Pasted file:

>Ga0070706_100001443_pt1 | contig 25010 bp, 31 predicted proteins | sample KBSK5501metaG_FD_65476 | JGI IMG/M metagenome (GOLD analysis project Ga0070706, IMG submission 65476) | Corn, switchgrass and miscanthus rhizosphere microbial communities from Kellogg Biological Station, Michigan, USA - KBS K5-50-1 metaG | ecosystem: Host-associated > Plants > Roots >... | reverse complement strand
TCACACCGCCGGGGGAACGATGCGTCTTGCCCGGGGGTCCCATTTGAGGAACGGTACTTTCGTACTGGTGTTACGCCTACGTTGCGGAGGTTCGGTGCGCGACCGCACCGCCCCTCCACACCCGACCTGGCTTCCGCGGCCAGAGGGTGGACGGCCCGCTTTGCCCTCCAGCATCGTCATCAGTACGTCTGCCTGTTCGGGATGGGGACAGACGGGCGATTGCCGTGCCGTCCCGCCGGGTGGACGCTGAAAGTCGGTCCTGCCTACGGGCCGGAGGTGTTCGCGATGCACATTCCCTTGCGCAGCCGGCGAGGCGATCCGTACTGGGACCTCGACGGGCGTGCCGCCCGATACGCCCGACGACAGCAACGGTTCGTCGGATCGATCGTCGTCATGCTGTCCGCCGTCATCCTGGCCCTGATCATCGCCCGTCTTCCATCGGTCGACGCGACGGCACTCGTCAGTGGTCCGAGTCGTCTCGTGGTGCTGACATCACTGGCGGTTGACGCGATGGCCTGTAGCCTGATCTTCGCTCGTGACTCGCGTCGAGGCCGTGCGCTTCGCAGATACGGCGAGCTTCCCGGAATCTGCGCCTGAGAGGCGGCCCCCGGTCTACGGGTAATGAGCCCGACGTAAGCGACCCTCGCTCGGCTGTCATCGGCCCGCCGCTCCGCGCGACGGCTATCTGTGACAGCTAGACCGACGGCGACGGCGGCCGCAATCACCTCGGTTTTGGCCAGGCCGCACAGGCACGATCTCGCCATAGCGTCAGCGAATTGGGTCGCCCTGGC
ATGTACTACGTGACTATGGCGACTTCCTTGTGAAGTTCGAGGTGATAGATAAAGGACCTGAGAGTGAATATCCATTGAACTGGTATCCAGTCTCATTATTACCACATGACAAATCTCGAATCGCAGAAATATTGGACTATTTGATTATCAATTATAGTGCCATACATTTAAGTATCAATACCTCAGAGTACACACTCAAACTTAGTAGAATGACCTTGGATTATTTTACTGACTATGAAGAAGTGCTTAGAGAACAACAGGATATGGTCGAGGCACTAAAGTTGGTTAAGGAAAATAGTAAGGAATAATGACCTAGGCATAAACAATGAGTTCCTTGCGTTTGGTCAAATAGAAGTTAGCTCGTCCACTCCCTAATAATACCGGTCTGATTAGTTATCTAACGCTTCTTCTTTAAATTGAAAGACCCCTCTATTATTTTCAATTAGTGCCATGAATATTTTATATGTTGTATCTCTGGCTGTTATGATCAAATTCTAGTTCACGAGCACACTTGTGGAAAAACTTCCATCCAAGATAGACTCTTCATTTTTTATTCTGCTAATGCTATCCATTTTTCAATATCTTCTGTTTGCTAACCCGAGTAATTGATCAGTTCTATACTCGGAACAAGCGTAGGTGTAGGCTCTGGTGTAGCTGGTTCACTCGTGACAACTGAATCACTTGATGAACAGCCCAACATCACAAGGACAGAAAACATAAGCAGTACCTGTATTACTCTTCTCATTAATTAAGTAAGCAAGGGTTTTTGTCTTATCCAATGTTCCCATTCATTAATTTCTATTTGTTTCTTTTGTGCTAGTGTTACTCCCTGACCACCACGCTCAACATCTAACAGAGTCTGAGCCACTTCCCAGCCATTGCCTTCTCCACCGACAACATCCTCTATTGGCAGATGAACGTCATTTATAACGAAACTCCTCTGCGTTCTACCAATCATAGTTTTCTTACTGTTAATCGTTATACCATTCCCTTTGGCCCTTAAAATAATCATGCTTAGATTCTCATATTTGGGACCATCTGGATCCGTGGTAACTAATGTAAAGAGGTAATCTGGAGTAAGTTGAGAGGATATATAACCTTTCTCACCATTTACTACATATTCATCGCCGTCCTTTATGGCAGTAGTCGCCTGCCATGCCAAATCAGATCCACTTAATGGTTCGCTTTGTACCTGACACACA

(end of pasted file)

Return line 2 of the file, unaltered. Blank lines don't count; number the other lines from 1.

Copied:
TCACACCGCCGGGGGAACGATGCGTCTTGCCCGGGGGTCCCATTTGAGGAACGGTACTTTCGTACTGGTGTTACGCCTACGTTGCGGAGGTTCGGTGCGCGACCGCACCGCCCCTCCACACCCGACCTGGCTTCCGCGGCCAGAGGGTGGACGGCCCGCTTTGCCCTCCAGCATCGTCATCAGTACGTCTGCCTGTTCGGGATGGGGACAGACGGGCGATTGCCGTGCCGTCCCGCCGGGTGGACGCTGAAAGTCGGTCCTGCCTACGGGCCGGAGGTGTTCGCGATGCACATTCCCTTGCGCAGCCGGCGAGGCGATCCGTACTGGGACCTCGACGGGCGTGCCGCCCGATACGCCCGACGACAGCAACGGTTCGTCGGATCGATCGTCGTCATGCTGTCCGCCGTCATCCTGGCCCTGATCATCGCCCGTCTTCCATCGGTCGACGCGACGGCACTCGTCAGTGGTCCGAGTCGTCTCGTGGTGCTGACATCACTGGCGGTTGACGCGATGGCCTGTAGCCTGATCTTCGCTCGTGACTCGCGTCGAGGCCGTGCGCTTCGCAGATACGGCGAGCTTCCCGGAATCTGCGCCTGAGAGGCGGCCCCCGGTCTACGGGTAATGAGCCCGACGTAAGCGACCCTCGCTCGGCTGTCATCGGCCCGCCGCTCCGCGCGACGGCTATCTGTGACAGCTAGACCGACGGCGACGGCGGCCGCAATCACCTCGGTTTTGGCCAGGCCGCACAGGCACGATCTCGCCATAGCGTCAGCGAATTGGGTCGCCCTGGC